The main body of the fort was located along Linden Street, between Jefferson and the Cache la Poudre River. The fort consisted of a series of buildings, loosely connected around a central square, or parade ground, roughly three hundred feet on each side. Some of the buildings included barracks for the soldiers, quarters for the officers, mess halls, and a hospital. The medical facility was run by Doctor Timothy Smith, who encouraged Louis and Elizabeth Stone to move from Denver to the fledgling fort, to serve as host and cook for the camp’s officers. The Stone’s cabin was built by another civilian attached to the fort, Henry Clay Peterson, who also served as the fort’s gunsmith.

If the names Mason, Smith, and Peterson sound familiar; they should, as these men have been remembered with street’s named in their honor. Sadly, none of the businesses or structures that they ran remain today.  Nor do any of the other buildings that made up the fort, save one – the Auntie Stone Cabin, which now resides in the Heritage Courtyard located at the Fort Collins Museum & Discovery Science Center.

So, what became of the fort? Only existing as such for three years, 1864 to 1867, the fort was decommissioned and many of the soldiers returned to their homes and families in Ohio. The structures that made up the fort were looked to by the people that lived near the property as a resource. Lumber was hard to come by on the plains, and had to be brought down from the neighboring mountains. So, the fort’s buildings were dismantled; the wood being used to construct new businesses and dwellings.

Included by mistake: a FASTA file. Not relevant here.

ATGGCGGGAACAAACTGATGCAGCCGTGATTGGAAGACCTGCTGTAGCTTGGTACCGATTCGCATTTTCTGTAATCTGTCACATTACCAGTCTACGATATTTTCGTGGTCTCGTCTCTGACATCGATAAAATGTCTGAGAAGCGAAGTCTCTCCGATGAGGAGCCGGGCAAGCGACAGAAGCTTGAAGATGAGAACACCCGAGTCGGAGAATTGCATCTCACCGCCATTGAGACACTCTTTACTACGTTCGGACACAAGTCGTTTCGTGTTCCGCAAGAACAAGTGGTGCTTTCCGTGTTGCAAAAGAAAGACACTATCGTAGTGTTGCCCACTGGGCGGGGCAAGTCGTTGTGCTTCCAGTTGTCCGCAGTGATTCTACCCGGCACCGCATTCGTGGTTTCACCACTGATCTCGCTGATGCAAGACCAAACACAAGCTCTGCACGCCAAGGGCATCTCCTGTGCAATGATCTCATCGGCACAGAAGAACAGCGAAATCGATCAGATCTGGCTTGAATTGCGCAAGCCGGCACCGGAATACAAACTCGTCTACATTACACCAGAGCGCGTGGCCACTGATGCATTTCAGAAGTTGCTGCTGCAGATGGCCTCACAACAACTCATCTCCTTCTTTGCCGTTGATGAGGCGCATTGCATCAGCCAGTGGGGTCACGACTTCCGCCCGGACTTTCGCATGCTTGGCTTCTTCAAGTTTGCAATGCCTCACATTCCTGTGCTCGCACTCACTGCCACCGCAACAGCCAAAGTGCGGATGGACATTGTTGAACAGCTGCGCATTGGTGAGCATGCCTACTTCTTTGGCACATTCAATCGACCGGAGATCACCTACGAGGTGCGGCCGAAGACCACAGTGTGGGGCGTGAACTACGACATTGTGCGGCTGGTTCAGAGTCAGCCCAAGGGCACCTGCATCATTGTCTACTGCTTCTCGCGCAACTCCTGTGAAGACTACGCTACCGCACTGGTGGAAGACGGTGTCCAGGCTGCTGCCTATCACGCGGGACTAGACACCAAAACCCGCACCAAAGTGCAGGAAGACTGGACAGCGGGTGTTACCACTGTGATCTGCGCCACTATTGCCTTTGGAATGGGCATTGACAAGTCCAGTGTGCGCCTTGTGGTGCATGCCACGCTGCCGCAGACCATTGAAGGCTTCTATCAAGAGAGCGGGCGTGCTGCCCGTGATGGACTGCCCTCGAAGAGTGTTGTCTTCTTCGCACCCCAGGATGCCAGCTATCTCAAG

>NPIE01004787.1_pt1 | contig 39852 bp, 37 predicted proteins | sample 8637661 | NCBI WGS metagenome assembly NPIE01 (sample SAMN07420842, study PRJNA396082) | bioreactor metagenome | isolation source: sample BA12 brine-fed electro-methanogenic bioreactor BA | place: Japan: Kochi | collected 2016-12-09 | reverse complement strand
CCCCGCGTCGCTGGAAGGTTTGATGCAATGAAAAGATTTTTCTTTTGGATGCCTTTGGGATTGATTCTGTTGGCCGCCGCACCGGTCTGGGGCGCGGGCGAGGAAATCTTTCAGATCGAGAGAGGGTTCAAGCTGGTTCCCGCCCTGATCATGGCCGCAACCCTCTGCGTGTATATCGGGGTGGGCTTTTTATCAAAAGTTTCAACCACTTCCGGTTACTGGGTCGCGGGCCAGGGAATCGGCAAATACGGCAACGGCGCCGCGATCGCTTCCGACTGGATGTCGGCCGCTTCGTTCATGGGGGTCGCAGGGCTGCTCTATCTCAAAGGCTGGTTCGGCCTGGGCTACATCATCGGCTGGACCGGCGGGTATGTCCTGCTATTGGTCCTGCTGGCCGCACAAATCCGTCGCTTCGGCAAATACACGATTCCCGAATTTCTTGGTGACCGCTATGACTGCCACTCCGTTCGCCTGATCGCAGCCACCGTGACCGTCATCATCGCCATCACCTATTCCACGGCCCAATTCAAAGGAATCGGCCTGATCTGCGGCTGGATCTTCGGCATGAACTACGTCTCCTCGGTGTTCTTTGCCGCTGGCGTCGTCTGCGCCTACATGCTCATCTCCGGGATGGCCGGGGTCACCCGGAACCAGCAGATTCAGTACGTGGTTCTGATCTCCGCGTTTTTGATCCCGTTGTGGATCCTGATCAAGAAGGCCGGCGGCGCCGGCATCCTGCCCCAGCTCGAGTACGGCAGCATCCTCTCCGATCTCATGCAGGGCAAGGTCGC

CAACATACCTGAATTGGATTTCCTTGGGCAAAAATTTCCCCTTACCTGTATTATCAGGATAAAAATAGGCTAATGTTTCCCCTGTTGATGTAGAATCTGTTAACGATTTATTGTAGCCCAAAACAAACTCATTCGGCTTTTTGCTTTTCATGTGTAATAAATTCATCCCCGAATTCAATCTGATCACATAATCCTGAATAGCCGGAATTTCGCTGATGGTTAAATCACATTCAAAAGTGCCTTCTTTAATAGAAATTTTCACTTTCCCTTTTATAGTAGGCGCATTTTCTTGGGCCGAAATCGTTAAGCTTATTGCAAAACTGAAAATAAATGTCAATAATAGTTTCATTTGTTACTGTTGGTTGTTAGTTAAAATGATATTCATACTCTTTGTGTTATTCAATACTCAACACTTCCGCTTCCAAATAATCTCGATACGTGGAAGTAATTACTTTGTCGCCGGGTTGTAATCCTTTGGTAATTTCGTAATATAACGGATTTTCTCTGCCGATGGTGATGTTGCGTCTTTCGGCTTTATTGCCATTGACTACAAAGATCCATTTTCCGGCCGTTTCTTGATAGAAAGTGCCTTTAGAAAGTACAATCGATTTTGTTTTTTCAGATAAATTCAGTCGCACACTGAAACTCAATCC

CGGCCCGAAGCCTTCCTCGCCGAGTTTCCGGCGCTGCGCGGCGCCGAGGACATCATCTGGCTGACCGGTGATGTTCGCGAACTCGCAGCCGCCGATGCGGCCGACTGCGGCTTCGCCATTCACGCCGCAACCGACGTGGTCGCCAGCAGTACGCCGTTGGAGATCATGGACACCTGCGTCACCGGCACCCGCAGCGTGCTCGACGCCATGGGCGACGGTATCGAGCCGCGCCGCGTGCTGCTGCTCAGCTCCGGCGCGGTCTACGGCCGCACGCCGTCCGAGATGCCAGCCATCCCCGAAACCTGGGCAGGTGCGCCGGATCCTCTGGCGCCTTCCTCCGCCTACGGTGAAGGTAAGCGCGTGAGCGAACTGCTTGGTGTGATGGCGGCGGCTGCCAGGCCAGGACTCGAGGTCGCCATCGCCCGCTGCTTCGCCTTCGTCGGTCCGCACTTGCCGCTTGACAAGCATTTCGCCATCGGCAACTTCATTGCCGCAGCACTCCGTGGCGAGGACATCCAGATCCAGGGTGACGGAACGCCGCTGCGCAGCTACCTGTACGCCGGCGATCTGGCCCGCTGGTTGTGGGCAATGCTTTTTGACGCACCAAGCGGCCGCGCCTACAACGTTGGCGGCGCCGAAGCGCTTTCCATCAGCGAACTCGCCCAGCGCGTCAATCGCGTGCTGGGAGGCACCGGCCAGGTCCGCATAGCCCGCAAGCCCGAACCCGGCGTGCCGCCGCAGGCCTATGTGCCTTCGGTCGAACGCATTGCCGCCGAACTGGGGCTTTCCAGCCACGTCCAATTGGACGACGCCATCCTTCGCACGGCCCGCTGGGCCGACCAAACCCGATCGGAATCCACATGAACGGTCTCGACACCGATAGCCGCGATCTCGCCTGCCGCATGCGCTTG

From the remains of a small, frontier fort, located near the Cache la Poudre River, a successful town has grown. Today, the property once occupied by the men of the Eleventh Ohio Division serves as the home to local businesses including the El Burrito Restaurant, which some historians believe occupies the same spot as the bakery for the old fort.